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Patrick, Esq.
Patrick, Esq., Lawyer
Category: California Employment Law
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Experience:  Significant experience in all areas of employment law.
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I have a paralyzed vocal cord that prevents me from talking

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I have a paralyzed vocal cord that prevents me from talking on the phone for long periods of time. I was hired as a Centralized Scheduling supervisor and shortly after they de-centralized the department and not want me to take calls. I have explained several times I'm unable to do that because it causes me to loose my voice and my doctor has written a note to that affect. I was not hired to do this and they are still insisting I do. Do I have any rights regarding this?
Good evening and thank you for entrusting me to answer your question. I am very sorry to hear about your paralyzed vocal chord and completely understand your concerns.

Fortunately, an individual in your circumstance may very well have recourse.

This is because the Americans With Diabilities Act requires employers to provide "reasonable accommodations" to employees with qualifying disabilities. A qualifying disability is a condition which "significantly impairs a major life function." Since talking is of course a major life function, a paralyzed vocal chord that limits an individual's ability to speak for extended periods of time likely satisfies this definition.

Assuming your condition does qualify as a disability, your employer is required to engage in an interactive process with you to determine whether your disability can be reasonably accommodated. A "reasonable accommodation" is any change in the work environment or in the way things are customarily done that enables an individual with a disability to enjoy equal employment opportunities and that does not impose undue hardship on the employer.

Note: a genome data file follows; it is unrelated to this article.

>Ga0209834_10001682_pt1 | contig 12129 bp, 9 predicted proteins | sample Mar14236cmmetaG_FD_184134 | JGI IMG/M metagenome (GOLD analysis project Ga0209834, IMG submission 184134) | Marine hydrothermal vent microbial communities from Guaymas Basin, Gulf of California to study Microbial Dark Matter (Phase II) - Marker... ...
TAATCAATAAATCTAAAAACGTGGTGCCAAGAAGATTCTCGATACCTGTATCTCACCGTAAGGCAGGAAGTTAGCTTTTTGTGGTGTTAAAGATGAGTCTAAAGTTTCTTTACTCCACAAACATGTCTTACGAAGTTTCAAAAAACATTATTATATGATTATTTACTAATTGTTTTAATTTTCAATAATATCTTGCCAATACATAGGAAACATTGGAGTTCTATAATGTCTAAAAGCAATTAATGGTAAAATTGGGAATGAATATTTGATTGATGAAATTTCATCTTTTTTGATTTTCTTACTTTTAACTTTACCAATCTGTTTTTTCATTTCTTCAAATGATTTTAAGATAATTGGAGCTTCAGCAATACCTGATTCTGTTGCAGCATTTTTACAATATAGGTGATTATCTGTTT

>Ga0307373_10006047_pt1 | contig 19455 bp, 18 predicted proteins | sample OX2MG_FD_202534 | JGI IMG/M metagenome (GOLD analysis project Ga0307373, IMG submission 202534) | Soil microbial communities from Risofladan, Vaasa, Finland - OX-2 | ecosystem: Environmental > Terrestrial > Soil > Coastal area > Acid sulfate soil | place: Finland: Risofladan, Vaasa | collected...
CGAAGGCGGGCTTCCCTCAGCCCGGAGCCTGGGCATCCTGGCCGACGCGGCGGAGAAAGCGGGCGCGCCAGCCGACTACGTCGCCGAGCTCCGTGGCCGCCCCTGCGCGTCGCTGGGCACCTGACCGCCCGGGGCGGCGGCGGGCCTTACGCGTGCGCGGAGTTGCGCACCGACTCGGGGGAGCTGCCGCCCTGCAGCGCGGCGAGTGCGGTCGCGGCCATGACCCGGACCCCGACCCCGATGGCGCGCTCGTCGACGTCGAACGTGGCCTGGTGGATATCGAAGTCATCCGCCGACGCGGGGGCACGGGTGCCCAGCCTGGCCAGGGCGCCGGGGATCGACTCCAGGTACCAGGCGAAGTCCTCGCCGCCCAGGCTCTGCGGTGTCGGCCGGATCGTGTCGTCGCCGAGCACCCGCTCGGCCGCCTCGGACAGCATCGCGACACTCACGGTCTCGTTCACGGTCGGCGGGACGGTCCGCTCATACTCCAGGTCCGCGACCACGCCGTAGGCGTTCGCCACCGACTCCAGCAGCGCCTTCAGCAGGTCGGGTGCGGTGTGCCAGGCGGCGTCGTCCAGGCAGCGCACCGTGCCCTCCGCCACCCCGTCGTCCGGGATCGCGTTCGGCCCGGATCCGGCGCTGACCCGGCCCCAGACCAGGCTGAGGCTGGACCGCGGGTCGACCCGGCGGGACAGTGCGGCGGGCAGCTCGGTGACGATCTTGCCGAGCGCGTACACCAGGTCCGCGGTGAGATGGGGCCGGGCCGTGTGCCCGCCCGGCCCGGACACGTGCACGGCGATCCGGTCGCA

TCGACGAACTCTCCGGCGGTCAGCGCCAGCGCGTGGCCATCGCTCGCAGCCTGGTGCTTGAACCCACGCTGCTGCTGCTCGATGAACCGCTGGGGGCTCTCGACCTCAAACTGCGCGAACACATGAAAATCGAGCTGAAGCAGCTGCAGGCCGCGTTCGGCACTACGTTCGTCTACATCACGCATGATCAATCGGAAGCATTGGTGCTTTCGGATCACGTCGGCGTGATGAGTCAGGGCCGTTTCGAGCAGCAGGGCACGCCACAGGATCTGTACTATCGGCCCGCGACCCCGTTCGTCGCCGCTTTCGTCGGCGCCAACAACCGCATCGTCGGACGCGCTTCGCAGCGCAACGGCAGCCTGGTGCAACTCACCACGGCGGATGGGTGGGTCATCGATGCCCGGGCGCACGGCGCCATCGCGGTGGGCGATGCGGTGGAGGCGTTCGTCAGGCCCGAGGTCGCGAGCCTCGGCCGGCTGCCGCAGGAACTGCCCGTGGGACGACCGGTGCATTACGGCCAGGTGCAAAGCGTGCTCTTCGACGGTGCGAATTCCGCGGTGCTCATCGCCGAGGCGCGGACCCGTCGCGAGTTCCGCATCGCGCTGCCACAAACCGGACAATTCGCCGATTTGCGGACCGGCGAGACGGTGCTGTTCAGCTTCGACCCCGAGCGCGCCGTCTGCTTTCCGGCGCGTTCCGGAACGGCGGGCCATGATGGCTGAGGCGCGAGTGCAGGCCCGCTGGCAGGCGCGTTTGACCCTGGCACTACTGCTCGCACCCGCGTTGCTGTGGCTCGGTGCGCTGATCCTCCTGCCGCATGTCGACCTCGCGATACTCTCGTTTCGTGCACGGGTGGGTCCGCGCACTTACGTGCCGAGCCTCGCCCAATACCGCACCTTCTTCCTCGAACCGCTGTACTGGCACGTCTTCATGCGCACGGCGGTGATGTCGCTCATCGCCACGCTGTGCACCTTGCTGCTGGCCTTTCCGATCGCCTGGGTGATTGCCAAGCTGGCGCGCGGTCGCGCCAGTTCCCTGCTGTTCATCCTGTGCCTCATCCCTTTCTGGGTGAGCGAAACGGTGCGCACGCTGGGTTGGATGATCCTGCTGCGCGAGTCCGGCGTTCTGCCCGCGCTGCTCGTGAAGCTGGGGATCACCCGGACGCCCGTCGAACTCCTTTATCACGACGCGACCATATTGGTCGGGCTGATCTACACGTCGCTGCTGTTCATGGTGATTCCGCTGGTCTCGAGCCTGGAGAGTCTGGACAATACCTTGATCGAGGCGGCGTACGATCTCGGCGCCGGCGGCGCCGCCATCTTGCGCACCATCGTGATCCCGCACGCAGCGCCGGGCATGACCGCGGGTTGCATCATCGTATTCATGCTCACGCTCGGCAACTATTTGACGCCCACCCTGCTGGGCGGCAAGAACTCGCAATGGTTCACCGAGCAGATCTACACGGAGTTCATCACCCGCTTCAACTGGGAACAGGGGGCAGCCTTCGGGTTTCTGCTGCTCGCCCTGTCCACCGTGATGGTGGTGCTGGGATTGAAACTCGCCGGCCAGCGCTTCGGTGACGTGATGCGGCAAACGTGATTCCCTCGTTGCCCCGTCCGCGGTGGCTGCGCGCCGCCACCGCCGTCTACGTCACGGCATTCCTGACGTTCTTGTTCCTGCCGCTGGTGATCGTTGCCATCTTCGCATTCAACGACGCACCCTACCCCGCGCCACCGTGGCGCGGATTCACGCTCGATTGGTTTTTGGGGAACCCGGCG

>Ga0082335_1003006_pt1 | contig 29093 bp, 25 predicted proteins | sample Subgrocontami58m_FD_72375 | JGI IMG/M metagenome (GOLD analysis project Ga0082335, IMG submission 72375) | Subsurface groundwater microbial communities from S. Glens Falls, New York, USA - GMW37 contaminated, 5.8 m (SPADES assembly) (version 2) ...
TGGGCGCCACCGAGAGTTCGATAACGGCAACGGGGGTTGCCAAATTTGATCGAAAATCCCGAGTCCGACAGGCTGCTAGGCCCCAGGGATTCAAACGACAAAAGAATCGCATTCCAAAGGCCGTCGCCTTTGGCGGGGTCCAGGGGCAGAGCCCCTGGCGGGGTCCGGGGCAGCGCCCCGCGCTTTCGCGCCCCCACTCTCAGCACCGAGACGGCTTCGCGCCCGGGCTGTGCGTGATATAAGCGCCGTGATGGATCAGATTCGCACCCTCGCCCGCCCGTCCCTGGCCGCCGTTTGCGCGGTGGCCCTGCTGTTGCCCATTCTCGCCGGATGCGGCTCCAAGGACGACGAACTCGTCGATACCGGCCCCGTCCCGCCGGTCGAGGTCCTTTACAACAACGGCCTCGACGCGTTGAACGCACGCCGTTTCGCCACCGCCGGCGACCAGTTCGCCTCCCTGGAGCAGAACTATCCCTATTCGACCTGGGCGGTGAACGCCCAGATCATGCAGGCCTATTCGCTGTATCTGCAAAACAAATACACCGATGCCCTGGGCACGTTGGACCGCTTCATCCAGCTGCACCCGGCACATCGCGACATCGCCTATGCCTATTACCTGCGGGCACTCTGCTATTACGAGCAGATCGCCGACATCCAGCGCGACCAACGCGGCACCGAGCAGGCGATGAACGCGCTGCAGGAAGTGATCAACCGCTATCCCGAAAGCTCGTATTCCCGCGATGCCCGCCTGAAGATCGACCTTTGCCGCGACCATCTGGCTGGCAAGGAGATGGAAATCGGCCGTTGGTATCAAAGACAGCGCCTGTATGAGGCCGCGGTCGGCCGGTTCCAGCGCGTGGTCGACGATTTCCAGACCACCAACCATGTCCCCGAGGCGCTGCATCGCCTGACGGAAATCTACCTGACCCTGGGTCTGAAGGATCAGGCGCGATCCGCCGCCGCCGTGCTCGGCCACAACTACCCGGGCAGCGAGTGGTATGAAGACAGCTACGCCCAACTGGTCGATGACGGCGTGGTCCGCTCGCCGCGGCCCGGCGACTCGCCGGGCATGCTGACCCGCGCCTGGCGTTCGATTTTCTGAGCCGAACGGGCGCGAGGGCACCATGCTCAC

Thus, if your employer can move you to a different position or modify your job duties so that you don't have to spend so long talking on the phone, they would be legally required to do so. However, if your employer can demonstrate that to modify your job duties or to "accommodate" you in any fashion would pose undue hardship (defined as significant difficulty or expense), they would be able to insist that you perform what is being requested of you and terminate you if you are unable to do so.

Most employers are eager to avoid litigation, and so if you write a letter to your employer (you will want this to be in writing so there is record of it) indicating that your vocal chord condition qualifies as a disability and you are requesting accommodations, they will likely facilitate your request.

These are the rights available to an individual in your circumstance. You can read more about ADA accommodations here:

Please do not hesitate to let me know if you have any questions or concerns regarding the above and I will be more than happy to assist you further.

If you do not require any further assistance, please be so kind as to provide a positive rating of my service so that I may receive credit for assisting you.

Very best wishes to you and thank you so much for coming to Just Answer.
Customer: replied 4 years ago.
Can the employer make me take scheduling calls even though I was not
hired to do so originally and it is not in my,job discription?

Thank you for your reply.

Changing an employee's job duties is not in itself illegal. However, the fact your original job description did not include scheduling calls suggests that a reversion to your old job description is a "reasonabe accommodation" under the circumstances because we already know the company was capable of employer you in that capacity once before.

Does that make sense? Please let me know if I can be of any further assistance whatsoever.

Patrick, Esq. and other California Employment Law Specialists are ready to help you